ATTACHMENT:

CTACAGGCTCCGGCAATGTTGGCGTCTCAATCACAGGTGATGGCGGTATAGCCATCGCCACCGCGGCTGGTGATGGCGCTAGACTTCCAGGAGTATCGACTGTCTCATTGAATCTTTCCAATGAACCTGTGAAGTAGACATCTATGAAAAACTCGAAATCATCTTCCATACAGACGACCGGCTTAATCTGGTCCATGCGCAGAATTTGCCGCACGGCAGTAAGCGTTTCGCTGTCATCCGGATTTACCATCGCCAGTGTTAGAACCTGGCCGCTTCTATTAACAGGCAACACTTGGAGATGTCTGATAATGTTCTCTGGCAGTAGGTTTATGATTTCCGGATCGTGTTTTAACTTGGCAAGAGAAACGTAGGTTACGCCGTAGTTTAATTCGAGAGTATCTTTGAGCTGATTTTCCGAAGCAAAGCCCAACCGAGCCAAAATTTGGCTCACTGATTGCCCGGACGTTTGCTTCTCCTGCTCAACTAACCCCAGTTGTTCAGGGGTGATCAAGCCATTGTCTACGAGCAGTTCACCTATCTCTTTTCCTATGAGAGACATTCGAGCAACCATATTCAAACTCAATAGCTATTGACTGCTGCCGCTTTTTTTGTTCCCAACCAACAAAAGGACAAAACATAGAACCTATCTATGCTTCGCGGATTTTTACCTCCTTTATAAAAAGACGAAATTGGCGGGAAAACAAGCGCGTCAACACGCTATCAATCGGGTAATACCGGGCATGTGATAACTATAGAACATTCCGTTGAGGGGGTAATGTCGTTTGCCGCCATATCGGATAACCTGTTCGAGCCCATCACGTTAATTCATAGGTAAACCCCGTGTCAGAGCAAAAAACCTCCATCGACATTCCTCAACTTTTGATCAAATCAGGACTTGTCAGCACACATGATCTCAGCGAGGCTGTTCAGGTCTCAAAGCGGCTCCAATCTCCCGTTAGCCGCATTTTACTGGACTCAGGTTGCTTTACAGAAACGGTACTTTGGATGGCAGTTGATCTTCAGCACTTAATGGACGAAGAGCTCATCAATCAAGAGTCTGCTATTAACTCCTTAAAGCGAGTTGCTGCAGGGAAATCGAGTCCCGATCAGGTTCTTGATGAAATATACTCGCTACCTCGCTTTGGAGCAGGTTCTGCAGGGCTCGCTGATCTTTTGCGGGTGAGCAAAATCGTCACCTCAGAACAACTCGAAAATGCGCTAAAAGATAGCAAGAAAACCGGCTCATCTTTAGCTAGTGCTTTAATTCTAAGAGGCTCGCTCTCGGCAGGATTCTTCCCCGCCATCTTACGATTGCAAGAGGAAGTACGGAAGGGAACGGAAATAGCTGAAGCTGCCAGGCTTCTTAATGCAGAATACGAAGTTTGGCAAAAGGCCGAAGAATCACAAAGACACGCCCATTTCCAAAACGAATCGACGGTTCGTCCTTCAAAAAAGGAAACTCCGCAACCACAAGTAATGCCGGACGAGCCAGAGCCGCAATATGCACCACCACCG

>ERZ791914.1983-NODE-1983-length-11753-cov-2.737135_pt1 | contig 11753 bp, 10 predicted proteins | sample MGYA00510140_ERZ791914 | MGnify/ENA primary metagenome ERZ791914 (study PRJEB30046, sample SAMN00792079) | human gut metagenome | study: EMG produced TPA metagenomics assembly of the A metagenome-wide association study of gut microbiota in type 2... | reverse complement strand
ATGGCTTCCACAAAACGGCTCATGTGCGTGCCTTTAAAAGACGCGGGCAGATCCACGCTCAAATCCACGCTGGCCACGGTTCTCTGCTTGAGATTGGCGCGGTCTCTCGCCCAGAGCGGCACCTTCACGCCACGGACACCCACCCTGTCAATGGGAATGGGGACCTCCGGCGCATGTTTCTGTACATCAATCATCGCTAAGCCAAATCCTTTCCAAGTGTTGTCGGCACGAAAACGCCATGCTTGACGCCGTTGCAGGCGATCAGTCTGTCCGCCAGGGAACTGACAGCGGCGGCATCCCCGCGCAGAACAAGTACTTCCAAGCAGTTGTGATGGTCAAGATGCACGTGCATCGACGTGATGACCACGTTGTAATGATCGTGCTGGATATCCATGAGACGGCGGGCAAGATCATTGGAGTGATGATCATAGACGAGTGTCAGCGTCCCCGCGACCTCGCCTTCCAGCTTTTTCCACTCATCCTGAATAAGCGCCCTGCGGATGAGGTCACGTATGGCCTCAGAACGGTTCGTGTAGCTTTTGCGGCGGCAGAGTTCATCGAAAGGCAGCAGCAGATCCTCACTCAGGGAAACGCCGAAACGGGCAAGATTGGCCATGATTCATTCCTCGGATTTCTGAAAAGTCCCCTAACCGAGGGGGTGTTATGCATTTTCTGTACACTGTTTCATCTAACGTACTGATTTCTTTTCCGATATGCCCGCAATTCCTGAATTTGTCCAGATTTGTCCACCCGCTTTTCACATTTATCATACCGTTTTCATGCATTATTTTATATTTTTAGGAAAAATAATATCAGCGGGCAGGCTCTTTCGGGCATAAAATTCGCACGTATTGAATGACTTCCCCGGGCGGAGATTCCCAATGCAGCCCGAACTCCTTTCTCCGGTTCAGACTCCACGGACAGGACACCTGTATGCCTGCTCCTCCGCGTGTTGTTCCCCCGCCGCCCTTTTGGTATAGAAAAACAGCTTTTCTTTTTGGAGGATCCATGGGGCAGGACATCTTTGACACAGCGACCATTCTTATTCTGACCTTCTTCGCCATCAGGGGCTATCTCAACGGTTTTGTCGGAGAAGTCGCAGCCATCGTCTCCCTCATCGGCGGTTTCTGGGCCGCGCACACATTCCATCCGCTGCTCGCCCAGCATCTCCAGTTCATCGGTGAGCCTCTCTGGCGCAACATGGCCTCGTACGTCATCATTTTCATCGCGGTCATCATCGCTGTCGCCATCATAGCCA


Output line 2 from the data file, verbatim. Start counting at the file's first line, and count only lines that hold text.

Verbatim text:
>ERZ791914.1983-NODE-1983-length-11753-cov-2.737135_pt1 | contig 11753 bp, 10 predicted proteins | sample MGYA00510140_ERZ791914 | MGnify/ENA primary metagenome ERZ791914 (study PRJEB30046, sample SAMN00792079) | human gut metagenome | study: EMG produced TPA metagenomics assembly of the A metagenome-wide association study of gut microbiota in type 2... | reverse complement strand